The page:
I've had two backdraft events since I build my oven in 2009. Once I put wood into the oven the day after a bread bake to dry it out for the next week's bake with the door open very slightly (no coals, just 250-300F). That was a little too hot and I didn't open the door quite enough. The next morning I noticed white smoke coming out of the chimney with little puffs. I pulled the door open just another inch and paused - 'cause my spidy sense was tingling. Sure enough, a couple seconds later there was a big whomp with a pretty good flame-throw from the oven. No damage...except for my shorts needing to be washed. The second time my firing door got some wood chips underneath and shifted forward when I left to go knead my bread. The door leaned forward enough to choke the fire I'd started. I didn't notice right away because it was early morning...but the next time I went to check on the oven I had the same white smoke with little puffs coming out the chimney. Yep, another backdraft - whomp & flame-throw...again, no damage- again, needed to change shorts - so I felt I was pretty lucky.

          I know we all have our own ways of doing things, but I won't ever leave any significant amount of wood in a moderately hot oven with a closed door. I always leave the door open an inch or two at night on my pre-heats and double/triple check that my overnight fire has enough draft to continue supporting flame throughout the evening.
          Last edited by SableSprings; 11-25-2013, 09:26 PM.
          Mike Stansbury - The Traveling Loafer
          Roseburg, Oregon ( www.sablesprings.com )

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          • #6
            Re: Roasting a Turkey

            Thanks SableSprings for the info!! So can I roast a turkey in my oven with the door completely out and a small fire to one side to keep the temp up? I need a thin door made for my oven specifically for this type of scenario, unfortunately all I have is my tight fitting thick insulated door.
            Link to my oven build on YouTube:

            http://www.youtube.com/watch?v=Ujb7lqVcSzQ

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            • #7
              Re: Roasting a Turkey

              Very interesting indeed. I have never heard of such a thing...and certainly never expirience any such thing. Thanks for the heads up.
              Happy Thanksgiving.

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              • #8
                Re: Roasting a Turkey

                I'm going to use some firebricks for a door I think.
                Link to my oven build on YouTube:

                http://www.youtube.com/watch?v=Ujb7lqVcSzQ

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                • #9
                  Re: Roasting a Turkey

                  They work good. Done that.

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                  • #10
                    Re: Roasting a Turkey

                    Originally posted by K79 View Post
                    ... I need a thin door made for my oven specifically for this type of scenario, unfortunately all I have is my tight fitting thick insulated door.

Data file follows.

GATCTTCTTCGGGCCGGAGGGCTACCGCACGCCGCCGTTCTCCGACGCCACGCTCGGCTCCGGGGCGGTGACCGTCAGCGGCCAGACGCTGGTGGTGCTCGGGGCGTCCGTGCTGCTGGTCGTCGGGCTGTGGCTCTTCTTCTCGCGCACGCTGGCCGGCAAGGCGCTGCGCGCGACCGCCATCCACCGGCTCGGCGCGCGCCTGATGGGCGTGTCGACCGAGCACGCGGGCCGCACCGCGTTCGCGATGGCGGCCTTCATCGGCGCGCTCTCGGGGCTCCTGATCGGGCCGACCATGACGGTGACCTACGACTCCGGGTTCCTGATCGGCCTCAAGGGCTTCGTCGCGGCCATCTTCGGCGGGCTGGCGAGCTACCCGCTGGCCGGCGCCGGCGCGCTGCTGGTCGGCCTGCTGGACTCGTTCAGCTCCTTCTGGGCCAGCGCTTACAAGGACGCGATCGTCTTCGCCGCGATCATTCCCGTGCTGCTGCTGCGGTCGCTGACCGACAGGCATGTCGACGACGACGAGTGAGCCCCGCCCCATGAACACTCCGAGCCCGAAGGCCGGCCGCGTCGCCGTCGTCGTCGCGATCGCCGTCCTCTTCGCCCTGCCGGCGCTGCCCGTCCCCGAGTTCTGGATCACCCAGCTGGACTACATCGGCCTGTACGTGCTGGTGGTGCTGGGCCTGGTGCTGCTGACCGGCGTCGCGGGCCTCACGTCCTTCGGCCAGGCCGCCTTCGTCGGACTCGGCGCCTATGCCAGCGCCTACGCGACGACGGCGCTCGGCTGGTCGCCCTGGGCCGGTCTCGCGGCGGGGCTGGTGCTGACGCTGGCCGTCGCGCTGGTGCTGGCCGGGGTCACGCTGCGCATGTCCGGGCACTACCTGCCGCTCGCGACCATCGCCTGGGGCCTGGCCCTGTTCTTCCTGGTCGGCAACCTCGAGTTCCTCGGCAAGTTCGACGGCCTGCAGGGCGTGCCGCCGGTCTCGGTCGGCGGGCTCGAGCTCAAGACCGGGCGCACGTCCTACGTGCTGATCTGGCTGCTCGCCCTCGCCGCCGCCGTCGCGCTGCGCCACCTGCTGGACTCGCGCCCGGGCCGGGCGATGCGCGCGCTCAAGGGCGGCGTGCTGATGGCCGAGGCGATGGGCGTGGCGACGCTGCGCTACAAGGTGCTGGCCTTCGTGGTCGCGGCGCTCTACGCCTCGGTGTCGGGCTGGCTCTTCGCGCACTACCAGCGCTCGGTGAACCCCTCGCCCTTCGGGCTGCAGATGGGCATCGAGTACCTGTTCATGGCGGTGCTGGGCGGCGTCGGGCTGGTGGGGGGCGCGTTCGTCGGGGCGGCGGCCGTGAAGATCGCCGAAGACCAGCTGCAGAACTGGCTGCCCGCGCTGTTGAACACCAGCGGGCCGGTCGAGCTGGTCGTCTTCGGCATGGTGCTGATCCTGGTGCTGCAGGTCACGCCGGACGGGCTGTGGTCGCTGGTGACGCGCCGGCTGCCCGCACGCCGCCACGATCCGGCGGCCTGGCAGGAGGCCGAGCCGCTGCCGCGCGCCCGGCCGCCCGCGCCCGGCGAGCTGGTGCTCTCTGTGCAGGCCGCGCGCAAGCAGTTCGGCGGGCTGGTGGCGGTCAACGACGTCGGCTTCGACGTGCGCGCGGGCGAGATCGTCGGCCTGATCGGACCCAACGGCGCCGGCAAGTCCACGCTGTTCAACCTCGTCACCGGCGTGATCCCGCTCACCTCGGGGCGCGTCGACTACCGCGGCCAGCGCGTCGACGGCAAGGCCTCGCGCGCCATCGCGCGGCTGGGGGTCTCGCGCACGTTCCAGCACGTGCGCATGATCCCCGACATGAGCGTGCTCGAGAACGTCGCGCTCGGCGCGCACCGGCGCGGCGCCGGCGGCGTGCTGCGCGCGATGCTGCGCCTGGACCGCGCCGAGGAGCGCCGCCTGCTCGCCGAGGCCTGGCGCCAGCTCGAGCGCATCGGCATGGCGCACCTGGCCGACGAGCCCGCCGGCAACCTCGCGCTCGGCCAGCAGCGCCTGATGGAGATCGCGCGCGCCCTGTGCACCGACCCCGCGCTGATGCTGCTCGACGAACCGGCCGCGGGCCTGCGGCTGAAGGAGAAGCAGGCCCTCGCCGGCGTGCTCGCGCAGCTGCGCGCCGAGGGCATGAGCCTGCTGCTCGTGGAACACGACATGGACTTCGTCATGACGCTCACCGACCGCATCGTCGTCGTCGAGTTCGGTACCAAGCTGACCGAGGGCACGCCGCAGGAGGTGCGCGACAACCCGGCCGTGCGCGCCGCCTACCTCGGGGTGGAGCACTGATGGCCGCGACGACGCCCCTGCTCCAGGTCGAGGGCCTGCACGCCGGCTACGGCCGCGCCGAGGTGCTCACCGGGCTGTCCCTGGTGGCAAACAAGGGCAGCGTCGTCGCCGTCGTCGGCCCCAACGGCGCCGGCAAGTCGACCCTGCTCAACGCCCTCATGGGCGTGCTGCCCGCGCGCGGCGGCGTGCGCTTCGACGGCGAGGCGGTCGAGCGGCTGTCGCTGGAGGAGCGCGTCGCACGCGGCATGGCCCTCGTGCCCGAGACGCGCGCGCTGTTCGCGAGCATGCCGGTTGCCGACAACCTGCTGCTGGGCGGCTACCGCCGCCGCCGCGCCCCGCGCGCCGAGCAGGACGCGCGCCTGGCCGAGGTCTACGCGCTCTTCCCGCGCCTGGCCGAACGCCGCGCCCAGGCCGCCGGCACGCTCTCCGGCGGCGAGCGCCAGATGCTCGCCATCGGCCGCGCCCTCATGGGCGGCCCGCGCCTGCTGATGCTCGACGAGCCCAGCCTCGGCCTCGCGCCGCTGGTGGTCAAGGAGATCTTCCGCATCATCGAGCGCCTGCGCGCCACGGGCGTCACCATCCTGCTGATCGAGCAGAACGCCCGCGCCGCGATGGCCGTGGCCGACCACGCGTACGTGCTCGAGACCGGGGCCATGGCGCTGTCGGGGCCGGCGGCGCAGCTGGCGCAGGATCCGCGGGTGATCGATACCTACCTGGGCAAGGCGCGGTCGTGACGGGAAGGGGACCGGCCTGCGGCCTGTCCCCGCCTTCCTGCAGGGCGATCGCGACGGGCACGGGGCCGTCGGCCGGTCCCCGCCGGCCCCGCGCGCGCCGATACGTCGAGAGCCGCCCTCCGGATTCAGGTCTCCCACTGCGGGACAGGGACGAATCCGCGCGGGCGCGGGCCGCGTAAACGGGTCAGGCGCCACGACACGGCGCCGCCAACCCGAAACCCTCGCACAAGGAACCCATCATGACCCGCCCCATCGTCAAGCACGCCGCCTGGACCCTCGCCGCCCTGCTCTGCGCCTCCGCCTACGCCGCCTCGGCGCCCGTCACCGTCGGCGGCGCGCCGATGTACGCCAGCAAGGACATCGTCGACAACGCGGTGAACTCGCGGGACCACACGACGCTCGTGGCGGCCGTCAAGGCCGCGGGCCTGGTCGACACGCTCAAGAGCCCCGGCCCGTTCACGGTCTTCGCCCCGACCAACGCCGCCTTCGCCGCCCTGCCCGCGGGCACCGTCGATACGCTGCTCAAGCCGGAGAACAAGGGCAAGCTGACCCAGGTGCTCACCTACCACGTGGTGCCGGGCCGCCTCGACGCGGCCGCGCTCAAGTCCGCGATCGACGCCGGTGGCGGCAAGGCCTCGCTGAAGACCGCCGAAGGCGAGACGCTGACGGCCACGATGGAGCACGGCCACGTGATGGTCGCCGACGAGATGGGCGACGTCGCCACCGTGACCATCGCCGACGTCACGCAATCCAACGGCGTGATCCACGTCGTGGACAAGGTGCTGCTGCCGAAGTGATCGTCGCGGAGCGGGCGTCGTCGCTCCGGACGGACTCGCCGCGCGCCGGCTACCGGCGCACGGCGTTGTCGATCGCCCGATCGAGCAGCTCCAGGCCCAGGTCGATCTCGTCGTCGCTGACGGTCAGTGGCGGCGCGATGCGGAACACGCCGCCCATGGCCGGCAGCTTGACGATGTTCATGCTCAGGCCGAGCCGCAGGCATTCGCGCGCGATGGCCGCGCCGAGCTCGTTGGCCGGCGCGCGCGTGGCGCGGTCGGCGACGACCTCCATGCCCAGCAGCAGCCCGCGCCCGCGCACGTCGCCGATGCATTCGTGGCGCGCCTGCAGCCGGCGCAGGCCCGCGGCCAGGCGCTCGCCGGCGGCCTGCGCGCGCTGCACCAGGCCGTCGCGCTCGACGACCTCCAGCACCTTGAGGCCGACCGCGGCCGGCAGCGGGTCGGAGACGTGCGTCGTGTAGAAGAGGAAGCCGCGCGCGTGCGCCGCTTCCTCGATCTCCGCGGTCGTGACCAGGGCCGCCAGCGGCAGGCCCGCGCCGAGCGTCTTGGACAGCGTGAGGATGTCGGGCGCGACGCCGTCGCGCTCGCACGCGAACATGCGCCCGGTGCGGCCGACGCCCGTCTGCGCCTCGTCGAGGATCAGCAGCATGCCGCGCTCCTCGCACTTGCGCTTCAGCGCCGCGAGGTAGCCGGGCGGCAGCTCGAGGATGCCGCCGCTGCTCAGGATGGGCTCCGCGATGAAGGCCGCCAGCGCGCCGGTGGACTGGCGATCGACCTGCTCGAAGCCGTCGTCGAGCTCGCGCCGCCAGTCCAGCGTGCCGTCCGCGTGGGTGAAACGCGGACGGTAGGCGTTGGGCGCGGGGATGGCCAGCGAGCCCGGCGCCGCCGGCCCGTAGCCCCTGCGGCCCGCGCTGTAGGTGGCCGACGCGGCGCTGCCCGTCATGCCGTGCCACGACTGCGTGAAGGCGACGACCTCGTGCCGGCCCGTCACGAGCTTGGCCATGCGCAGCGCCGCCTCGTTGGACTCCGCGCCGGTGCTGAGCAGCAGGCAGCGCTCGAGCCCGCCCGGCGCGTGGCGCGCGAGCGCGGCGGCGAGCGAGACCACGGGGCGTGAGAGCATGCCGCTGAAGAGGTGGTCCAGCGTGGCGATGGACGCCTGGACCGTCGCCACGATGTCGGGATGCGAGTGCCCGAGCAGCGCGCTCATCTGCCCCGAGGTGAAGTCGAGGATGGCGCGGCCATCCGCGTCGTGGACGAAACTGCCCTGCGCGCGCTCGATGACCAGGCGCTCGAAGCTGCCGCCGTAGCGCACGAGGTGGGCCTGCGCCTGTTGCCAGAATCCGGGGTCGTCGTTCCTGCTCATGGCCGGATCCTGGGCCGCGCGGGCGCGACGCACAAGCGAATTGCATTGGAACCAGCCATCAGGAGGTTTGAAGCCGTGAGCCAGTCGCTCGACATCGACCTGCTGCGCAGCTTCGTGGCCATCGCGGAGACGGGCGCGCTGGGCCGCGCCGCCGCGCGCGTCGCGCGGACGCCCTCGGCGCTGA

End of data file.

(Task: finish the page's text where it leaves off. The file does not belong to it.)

Have you experimented with just keeping your insulated door about 1/2 to 3/4" open? That would allow some air to keep a small fire going, but still help keep a large part of the radiant heat from escaping out the front.
                    I don't care what folks say behind my back........They are either braggin' or.......lyin'


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                    • #11
                      Re: Roasting a Turkey

                      Would a vent in the door be the answer ?

                      And re backdraft

                      what is the safest way to make lump charcoal in the oven?

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                      • #12
                        Re: Roasting a Turkey

                        Originally posted by TropicalCoasting View Post
                        And re backdraft

                        what is the safest way to make lump charcoal in the oven?
                        Open it in the morning... never had any problems when I waited until the next day.
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                        • #13
                          Re: Roasting a Turkey

                          Originally posted by K79 View Post
                          Thanks SableSprings for the info!! So can I roast a turkey in my oven with the door completely out and a small fire to one side to keep the temp up? I need a thin door made for my oven specifically for this type of scenario, unfortunately all I have is my tight fitting thick insulated door.
                          Although I think you could cook your turkey with a small side fire and the door off...it would involve a lot of fire maintenance to keep the cooking temp in a consistent range. In my earlier note, I meant you could leave the door ajar a couple of inches with a small, smokey fire going to provide some extra flavor to the bird. Removing the door completely means you'll be pulling a lot of cold air into the oven when you want to keep the oven hot. Hopefully you can just leave your door ajar a bit instead of pulling it out completely. My fire door is heavy & insulated, but I use it as a damper for my overnight fires by pulling it out on just one side a couple of inches.

                          Here's what I do for my Thanksgiving turkey.

                          I bring my oven up to temp, clean out the coals & ashes, close the fire door and let the oven equalize-usually takes about an hour. Once my oven temp is stable (shooting for 450-475F range), I put the turkey in (breast down) and close the fire door. I rotate the pan every 30 minutes or so, and turn the bird breast side up after the first hour. My 14-15 lbs of turkey takes between 2.5 and 3 hours to cook (with the door only open to turn/rotate/inspect). I will tent the bird and cover the drumsticks & wings with foil when they get that "almost perfect" brown. When the meat's up to 155-157F, I bring it from the oven to the house and pull the foil down tight over the whole bird. The meat's temp will continue to coast up to the 160F goal. Always let it rest for at least 45 minutes before carving...it will stay plenty hot and will be much juicer.

                          If I want a little smoke flavor, I add some wet hickory/apple/mesquite/whatever chips in a small aluminum pan. The pan goes in at the beginning-off to a side from the bird and I leave the fire door open an inch or so. The chips will smoke (& possibly burn), but they will impart an excellent smoky flavor to the bird. When I first turn the bird pan (30-45 min into the 2.5-3 hr bake), I remove the chip dish/pan of ash. After that, my oven door is closed except to turn the pan or inspect the bird's cooking process.

                          Hope your Thanksgiving is a great one!
                          Last edited by SableSprings; 11-27-2013, 11:47 PM.
                          Mike Stansbury - The Traveling Loafer
                          Roseburg, Oregon ( www.sablesprings.com )